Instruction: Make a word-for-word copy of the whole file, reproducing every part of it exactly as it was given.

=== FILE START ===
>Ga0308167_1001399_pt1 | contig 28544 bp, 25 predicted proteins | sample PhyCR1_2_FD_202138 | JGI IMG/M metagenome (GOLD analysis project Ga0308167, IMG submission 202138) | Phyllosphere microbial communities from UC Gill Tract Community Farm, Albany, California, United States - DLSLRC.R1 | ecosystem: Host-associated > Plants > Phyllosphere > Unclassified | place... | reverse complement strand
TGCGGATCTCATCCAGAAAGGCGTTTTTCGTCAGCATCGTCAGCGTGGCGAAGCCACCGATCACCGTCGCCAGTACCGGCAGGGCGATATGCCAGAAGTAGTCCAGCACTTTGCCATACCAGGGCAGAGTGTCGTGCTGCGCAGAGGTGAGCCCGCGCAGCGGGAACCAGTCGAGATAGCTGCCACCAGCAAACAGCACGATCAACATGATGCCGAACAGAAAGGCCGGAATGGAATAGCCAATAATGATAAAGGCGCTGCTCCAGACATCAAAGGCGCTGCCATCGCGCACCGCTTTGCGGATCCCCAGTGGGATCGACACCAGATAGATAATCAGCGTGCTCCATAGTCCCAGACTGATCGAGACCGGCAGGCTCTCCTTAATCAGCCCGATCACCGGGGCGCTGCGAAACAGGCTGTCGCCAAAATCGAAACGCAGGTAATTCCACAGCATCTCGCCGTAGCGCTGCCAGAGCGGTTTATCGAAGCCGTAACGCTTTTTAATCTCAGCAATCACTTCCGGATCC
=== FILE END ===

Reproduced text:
>Ga0308167_1001399_pt1 | contig 28544 bp, 25 predicted proteins | sample PhyCR1_2_FD_202138 | JGI IMG/M metagenome (GOLD analysis project Ga0308167, IMG submission 202138) | Phyllosphere microbial communities from UC Gill Tract Community Farm, Albany, California, United States - DLSLRC.R1 | ecosystem: Host-associated > Plants > Phyllosphere > Unclassified | place... | reverse complement strand
TGCGGATCTCATCCAGAAAGGCGTTTTTCGTCAGCATCGTCAGCGTGGCGAAGCCACCGATCACCGTCGCCAGTACCGGCAGGGCGATATGCCAGAAGTAGTCCAGCACTTTGCCATACCAGGGCAGAGTGTCGTGCTGCGCAGAGGTGAGCCCGCGCAGCGGGAACCAGTCGAGATAGCTGCCACCAGCAAACAGCACGATCAACATGATGCCGAACAGAAAGGCCGGAATGGAATAGCCAATAATGATAAAGGCGCTGCTCCAGACATCAAAGGCGCTGCCATCGCGCACCGCTTTGCGGATCCCCAGTGGGATCGACACCAGATAGATAATCAGCGTGCTCCATAGTCCCAGACTGATCGAGACCGGCAGGCTCTCCTTAATCAGCCCGATCACCGGGGCGCTGCGAAACAGGCTGTCGCCAAAATCGAAACGCAGGTAATTCCACAGCATCTCGCCGTAGCGCTGCCAGAGCGGTTTATCGAAGCCGTAACGCTTTTTAATCTCAGCAATCACTTCCGGATCC